NB/ 'Bad' in this instance refers to the nutritional quality of the diet, which is why I wrote 'bad vegan diets', instead of 'bad vegan people'. In my opinion, there are no bad vegan people. You've devoted your life as a consumer to saving countless animals from awful lives, and for that, I salute you. You advocate for animals every single day of your life by making a conscious choice to not consume them or their products, so continue with your fantastic work, you magnificent human.
There are many reasons for being vegan, and health might not have even crossed your mind, but in my opinion, a whole food vegan diet is the healthiest diet you could follow, and if you could do so just by making a few adjustments to your current diet, why would you deny yourself optimal health and wellbeing?
Bad vegan diets:
1. Include a LOT of packaged crap. There's just as much available now for vegans as there is for regular-vores (except that we pay double the price for it). Yes, it's great to have the variety and freedom to eat these foods that we used to love, but nutritionally, they shouldn't be a regular feature in your diet. 'Package crap' (a technical nutrition term, obviously) refers to chocolate, crisps, biscuits, cakes, cheeses, oil spreads (margarines don't exist in Australia), fake meats etc. Basically, if it's in a package, and it has a long list of ingredients, it's probably crap. Case closed.
2. Include way too many vegan treats packed with fat and sugar. Yes, it's great that we have vegan cupcakes/donuts/brownies, but it doesn't mean you have to eat them whenever you see them.
3. Rely on mock or fake meats for protein. These are typically made from isolated soy protein, which means you get a lot more protein than you would consuming whole soy products (which isn't necessarily a good thing), and less (or none) of the beneficial components of soy. These products can be useful for people transitioning to a vegan diet, but I definitely don't recommend them on an ongoing basis. Get your protein from whole soy foods (tofu and tempeh) and legumes instead. Legumes and lentils are some of the healthiest foods on the planet, providing protein, low GI carbohydrates, dietary fibre, iron, zinc and plenty of antioxidants.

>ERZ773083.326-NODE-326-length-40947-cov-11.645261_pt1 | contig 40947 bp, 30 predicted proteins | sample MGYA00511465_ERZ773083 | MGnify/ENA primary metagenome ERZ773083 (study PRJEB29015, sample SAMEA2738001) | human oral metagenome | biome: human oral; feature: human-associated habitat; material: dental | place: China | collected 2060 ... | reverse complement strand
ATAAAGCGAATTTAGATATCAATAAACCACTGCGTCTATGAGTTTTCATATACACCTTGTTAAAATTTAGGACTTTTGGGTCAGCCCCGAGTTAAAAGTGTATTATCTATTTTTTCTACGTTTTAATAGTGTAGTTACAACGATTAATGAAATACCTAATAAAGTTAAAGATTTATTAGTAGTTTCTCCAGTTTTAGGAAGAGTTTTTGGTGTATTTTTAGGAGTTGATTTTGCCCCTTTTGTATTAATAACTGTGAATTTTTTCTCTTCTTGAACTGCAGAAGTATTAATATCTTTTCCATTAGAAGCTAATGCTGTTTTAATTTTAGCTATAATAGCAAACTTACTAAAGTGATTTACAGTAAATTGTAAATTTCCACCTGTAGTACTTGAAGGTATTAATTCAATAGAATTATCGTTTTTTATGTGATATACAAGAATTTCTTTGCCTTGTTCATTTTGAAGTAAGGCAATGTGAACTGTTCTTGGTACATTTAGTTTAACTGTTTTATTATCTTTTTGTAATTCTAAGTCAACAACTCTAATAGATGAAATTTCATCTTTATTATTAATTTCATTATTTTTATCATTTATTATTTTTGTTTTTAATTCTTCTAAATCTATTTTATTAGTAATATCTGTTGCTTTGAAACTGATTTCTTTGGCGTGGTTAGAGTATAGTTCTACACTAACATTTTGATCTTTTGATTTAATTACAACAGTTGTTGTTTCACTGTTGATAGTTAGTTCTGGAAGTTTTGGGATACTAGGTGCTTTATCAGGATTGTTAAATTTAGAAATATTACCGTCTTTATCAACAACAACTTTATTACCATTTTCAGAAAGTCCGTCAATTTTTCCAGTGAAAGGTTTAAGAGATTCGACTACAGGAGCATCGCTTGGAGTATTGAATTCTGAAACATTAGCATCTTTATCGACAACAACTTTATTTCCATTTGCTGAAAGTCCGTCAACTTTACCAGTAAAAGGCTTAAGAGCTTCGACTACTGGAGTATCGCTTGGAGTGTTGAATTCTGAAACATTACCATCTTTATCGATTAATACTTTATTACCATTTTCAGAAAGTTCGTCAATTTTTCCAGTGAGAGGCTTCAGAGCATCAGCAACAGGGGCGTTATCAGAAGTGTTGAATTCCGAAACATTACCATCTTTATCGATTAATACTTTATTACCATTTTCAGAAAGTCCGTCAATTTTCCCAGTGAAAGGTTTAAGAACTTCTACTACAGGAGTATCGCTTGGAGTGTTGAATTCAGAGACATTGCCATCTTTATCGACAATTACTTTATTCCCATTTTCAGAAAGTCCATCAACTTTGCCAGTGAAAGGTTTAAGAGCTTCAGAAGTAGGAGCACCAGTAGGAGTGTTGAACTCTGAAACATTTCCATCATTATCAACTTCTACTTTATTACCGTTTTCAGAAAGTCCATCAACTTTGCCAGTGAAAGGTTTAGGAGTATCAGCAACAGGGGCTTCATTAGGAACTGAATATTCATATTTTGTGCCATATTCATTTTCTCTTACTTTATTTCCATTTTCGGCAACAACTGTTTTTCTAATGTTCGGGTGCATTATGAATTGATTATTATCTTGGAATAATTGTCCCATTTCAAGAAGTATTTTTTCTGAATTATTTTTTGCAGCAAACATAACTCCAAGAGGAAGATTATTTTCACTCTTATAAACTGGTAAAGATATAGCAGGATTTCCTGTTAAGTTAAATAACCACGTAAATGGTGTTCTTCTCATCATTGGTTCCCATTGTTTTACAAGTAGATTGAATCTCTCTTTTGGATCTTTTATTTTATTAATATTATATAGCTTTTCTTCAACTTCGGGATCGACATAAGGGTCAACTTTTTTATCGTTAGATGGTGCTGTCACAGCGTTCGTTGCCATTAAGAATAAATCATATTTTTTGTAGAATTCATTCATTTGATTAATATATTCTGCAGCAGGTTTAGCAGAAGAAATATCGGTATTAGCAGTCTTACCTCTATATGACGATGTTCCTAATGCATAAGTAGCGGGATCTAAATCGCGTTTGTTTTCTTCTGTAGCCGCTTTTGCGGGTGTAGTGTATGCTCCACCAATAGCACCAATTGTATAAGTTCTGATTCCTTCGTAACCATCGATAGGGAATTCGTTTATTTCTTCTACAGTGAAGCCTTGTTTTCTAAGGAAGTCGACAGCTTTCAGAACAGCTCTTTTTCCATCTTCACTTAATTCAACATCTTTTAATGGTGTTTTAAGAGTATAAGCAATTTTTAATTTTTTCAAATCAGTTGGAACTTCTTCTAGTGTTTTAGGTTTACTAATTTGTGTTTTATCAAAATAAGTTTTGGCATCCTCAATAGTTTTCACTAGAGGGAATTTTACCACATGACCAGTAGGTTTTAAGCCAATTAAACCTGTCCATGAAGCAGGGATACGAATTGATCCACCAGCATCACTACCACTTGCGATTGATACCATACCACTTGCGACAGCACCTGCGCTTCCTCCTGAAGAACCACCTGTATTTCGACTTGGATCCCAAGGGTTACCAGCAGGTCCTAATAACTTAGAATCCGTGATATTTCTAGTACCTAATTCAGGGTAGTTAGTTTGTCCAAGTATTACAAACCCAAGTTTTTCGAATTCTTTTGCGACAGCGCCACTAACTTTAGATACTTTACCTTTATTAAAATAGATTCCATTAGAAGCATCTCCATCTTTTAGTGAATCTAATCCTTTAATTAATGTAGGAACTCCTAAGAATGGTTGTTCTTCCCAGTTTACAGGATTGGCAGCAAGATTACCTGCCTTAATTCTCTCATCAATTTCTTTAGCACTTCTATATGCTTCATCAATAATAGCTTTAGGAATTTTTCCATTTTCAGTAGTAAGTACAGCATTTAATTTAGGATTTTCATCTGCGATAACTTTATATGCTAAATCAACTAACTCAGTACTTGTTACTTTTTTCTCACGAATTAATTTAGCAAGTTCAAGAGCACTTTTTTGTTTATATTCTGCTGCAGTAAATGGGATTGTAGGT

4. Don't contain enough fruit and vegetables. Two out of your three meals each day should contain vegetables (at least a cup), and you should be having at least one piece of fresh fruit (and not juice) each day.
5. Make fried foods a food group. Frying is not a healthy way to cook, so steam/grill/bake things you would usually fry (e.g. felafels, potato chips).
6. Are low in plant-based omega-3s (known as alpha-linolenic acid, or ALA), found in flax seed oil, ground flaxseed, hemp seeds, chia seeds and walnuts. Good sources of ALA need to be consumed daily, not just every now and again.
7. Pay no attention to nutrients which can fall short in vegan diets, including calcium, iron and zinc. I'll talk about this is more detail in another post soon.
8. Contain saturated fats from coconut oil. Aside from coconut milk/cream/oil and chocolate, there are no significant sources of saturated fats in whole food vegan diets, which confers serious nutritional leverage above and beyond typical omnivorous diets containing dairy products and meat. In my opinion, there's no place for coconut oil in the diet at all. If you're using it to fry at high temperatures, see point number 5, and in any case, rice bran oil has a similar smoke point (which is the temperature at which an oil begins to degrade).
So what do I recommend?
Step 1. Wind the clock back 40 years or so to a time when there was no packaged crap available. Time travel not possible? Please proceed to Step 2.
Step 2. Cut the junk out of your diet and get back to basics. So what's for dinner you may ask? A fake chicken schnitzel covered with batter and a serve of fries? Sorry comrade. You're having chickpea curry, brown rice and vegetables. Enjoy.